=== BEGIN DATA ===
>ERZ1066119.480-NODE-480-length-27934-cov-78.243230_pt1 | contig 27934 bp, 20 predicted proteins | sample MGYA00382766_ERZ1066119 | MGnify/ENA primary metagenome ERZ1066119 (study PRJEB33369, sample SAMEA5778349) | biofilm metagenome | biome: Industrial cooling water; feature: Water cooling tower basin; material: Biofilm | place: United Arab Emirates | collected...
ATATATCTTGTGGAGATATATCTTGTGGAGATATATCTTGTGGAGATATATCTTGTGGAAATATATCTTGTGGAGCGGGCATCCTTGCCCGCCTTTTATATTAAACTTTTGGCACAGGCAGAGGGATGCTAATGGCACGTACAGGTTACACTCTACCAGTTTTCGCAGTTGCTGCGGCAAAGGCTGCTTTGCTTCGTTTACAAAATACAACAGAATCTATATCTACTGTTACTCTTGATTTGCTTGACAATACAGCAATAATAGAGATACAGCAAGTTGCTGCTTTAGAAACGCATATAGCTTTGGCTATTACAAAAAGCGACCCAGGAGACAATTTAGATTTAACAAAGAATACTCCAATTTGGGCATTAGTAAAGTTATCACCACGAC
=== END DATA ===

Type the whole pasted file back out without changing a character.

>ERZ1066119.480-NODE-480-length-27934-cov-78.243230_pt1 | contig 27934 bp, 20 predicted proteins | sample MGYA00382766_ERZ1066119 | MGnify/ENA primary metagenome ERZ1066119 (study PRJEB33369, sample SAMEA5778349) | biofilm metagenome | biome: Industrial cooling water; feature: Water cooling tower basin; material: Biofilm | place: United Arab Emirates | collected...
ATATATCTTGTGGAGATATATCTTGTGGAGATATATCTTGTGGAGATATATCTTGTGGAAATATATCTTGTGGAGCGGGCATCCTTGCCCGCCTTTTATATTAAACTTTTGGCACAGGCAGAGGGATGCTAATGGCACGTACAGGTTACACTCTACCAGTTTTCGCAGTTGCTGCGGCAAAGGCTGCTTTGCTTCGTTTACAAAATACAACAGAATCTATATCTACTGTTACTCTTGATTTGCTTGACAATACAGCAATAATAGAGATACAGCAAGTTGCTGCTTTAGAAACGCATATAGCTTTGGCTATTACAAAAAGCGACCCAGGAGACAATTTAGATTTAACAAAGAATACTCCAATTTGGGCATTAGTAAAGTTATCACCACGAC